When selling TF bonds, yield sells. Or at least gets you in the door. I lead with the highest yielding thing I can find that i could live with if I had to. Most likely no one is going to by that bond from me, but you never know. It's a lost leader designed to get their attention. MR. JONES, I'M COMING TO YOU TODAY WITH A TAX FREE BOND THAT YIELDS THE SAME AS  A 7% cd. HOW MANY 7% cds DO YOU OWN? From there explain the TEY. Or, Mr. Jones I'm Calling you today with a TF bond yielding 4.5%, which in your tax bracket is the same as a CD yielding 7%. How many 7% CDs do you own? OK, you get the idea.


What you're really doing here is fishing. There is no way of knowing exactly what each prospect will want. Use the high yield bond as a conversation starter and take it from there. Zero in on ratings, maturities, likes and dislikes. Then come back with the perfect fit.


And of course you don't have to lead with a bond. You can call and tell the prospect you specialize in TF bonds and that you've been seeing bonds with equivalent yields as high a _% lately and would they be interested the next time you saw one. Or something like that


Handling the time objection. What's to handle. If they object ask them what time frame they feel more comfortable with and find a bond that fits. But, if you want to stand your ground tell'em about the inverted yield curve and how now is the time to lock in some higher LT rates.


FDIC vs a TF bond. All bonds are rated so as to tell us exactly the financial strength of the issuer and the issue. The rating agencies are thorough and impartial. It's a simple system that even the most conservative investors in the country put their faith in. Also, talk about the issuer. Of course to talk about the issuer you need to know something about them. It's the education thing again. Also, insurance. Insurance will step in to pay off should the issuer fail. Same as FDIC.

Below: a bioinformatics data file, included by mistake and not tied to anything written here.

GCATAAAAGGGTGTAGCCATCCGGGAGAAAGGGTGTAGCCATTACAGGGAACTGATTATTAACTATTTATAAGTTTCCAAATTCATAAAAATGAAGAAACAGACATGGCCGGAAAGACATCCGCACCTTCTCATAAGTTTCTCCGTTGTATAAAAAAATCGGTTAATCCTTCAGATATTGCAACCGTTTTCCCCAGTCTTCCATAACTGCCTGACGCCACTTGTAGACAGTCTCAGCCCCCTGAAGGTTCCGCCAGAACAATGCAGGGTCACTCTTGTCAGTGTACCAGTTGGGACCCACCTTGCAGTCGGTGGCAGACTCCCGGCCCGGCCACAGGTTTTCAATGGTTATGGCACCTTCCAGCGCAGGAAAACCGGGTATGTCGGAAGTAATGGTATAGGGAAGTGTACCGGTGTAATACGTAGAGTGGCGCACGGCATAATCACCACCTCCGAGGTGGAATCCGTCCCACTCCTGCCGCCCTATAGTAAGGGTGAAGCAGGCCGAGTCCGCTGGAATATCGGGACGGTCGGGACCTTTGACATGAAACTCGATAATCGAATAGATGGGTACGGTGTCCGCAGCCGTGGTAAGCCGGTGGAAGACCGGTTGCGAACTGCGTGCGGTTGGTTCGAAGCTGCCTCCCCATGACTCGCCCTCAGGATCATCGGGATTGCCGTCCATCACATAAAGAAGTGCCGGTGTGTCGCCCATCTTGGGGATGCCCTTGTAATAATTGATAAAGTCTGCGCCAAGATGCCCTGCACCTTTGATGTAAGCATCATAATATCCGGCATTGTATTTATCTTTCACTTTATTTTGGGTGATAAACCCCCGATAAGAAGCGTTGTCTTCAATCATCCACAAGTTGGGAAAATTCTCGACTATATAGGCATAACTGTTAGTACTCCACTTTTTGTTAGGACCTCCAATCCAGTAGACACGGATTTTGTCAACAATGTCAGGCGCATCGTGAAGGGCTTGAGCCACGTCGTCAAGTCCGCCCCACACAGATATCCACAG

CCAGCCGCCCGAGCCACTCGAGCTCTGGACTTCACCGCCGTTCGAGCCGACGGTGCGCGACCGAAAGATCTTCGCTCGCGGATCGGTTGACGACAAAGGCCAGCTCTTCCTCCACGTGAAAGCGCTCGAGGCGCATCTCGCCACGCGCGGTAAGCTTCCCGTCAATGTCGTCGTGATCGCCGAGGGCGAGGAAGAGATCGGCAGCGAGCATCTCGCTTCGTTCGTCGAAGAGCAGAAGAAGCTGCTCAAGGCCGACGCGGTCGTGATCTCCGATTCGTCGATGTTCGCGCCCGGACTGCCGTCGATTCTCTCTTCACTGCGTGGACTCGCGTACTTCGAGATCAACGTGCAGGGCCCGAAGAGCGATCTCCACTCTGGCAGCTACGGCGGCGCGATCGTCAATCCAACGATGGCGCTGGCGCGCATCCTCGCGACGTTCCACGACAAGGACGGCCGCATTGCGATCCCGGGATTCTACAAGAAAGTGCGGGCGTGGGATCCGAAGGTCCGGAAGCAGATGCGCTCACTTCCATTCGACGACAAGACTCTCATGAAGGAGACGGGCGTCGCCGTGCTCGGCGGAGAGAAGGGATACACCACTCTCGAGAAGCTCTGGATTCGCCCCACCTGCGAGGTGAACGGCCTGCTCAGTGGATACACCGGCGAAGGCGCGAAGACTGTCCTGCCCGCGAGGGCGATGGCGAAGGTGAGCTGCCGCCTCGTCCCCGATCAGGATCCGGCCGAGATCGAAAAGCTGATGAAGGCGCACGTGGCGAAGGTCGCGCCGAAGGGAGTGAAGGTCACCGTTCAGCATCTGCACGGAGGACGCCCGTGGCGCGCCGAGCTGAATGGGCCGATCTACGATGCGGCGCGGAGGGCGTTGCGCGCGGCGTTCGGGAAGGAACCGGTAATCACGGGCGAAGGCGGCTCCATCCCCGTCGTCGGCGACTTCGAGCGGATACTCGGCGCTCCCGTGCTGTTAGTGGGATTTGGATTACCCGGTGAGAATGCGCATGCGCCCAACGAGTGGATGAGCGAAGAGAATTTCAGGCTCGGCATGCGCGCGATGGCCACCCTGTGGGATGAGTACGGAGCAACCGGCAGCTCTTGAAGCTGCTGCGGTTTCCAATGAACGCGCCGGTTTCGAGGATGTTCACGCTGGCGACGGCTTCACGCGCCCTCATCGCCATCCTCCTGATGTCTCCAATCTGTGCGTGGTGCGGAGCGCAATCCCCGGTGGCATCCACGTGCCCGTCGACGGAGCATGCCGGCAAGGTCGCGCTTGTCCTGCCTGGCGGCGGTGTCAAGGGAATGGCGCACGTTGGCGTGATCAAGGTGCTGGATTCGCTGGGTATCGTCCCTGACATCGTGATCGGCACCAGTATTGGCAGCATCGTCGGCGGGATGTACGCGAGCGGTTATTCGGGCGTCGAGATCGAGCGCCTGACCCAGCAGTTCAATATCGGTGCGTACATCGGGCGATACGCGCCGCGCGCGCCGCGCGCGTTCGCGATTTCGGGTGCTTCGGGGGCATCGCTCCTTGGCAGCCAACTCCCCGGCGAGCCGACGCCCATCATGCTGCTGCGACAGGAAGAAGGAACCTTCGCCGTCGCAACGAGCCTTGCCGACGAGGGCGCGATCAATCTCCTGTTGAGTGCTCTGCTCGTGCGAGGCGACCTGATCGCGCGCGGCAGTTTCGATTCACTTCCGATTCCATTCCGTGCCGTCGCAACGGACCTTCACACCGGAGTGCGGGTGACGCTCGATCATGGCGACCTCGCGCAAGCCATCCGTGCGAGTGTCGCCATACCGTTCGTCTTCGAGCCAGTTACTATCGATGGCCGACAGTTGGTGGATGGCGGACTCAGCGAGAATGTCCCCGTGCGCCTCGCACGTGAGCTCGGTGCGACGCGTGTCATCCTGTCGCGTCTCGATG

And speaking og FDIC does anyone here remember FSLIC? The Federal Savings and Loan Insurance Corporation? They too, were a quasi government corporation that insured investor's saving at S&Ls. They went belly up. They became insolvent during the 89 S&L crisis. Here's an interesting tid bit for all your I sleep at night with my FDIC insured CDs under my pillow types. FSLIC came this close(pictue old guy holding his thumb and index finger about a quarter inch apart) to not paying off it's depositors. It turns out that their primary funding source, the US government, is under no obligation to do so. And in this case they debated long and hard before stepping in. That this could happen is the scary part. And the part today's CD buyers need to consider. FDIC is in no better position. In a run on banks, is the money really safe? Hope we don't have to find out. The payoff is an implied obligation of the U.S. government, not a direct obligation. Not a legal obligation. TF bonds have the full taxing power of the issuer behind them and they are obligated to pay. So just tell them that last sentence. it's usually enough.


What's next?


Feb 1, 2007 8:31 pm
Indyone:
Borker Boy:
I don't want to tie up my money for that long.

2. I won't be alive in 2035 when it comes due!


3. Is it insured? I've only bought FDIC insured CDs in the past.


I've had the training through Jones in countering these objections, but I just haven't had much luck in selling bonds.


Really, I question the wisdom of selling a 30 year bond in this market.  I know that is a staple of Edward Jones pet recommendations, but I think you're asking for trouble when the long rates are so low.  When rates rise (and they will eventually), how much fun will it be to try and explain why that bond the client bought for $20,000 is now only worth $18,000, and to add insult to injury, it's only paying 5.5% when a five year CD is paying 6.5% and is insured, AND matures a heck of a lot sooner.  If I were you, I'd focus most of my bond business no further out than five years until we start seeing better rates on the long end.  You won't make as much money per trade, but your clients will be much happier with you and more likely to do repeat business in the future.


As an aside, I just wrapped up a takeover accounts from a local vet, and I'm not kidding...this lady was sold a 30 year CMO back in 1995 for 99 on the day the statement closed.  Value on the statement for the same day...93.75...TOUCHDOWN!!!


Gross concession for the $30,000 trade...looks to be a cool $1,575...or as much as a similar sized mutual fund trade.  The trade worked out OK for this client as the client continues to hold, but my question for those of you selling retail bonds in the mid-90's...were 5-point concessions common?  I think LPL caps me at 3 points, but I'd have to look to verify that...



3 points was charged by some of the AGE guys i knew. But that was the max. Usually, I was at 2 points or under on the front end and no more than 1 1/2 on the back end on a sell.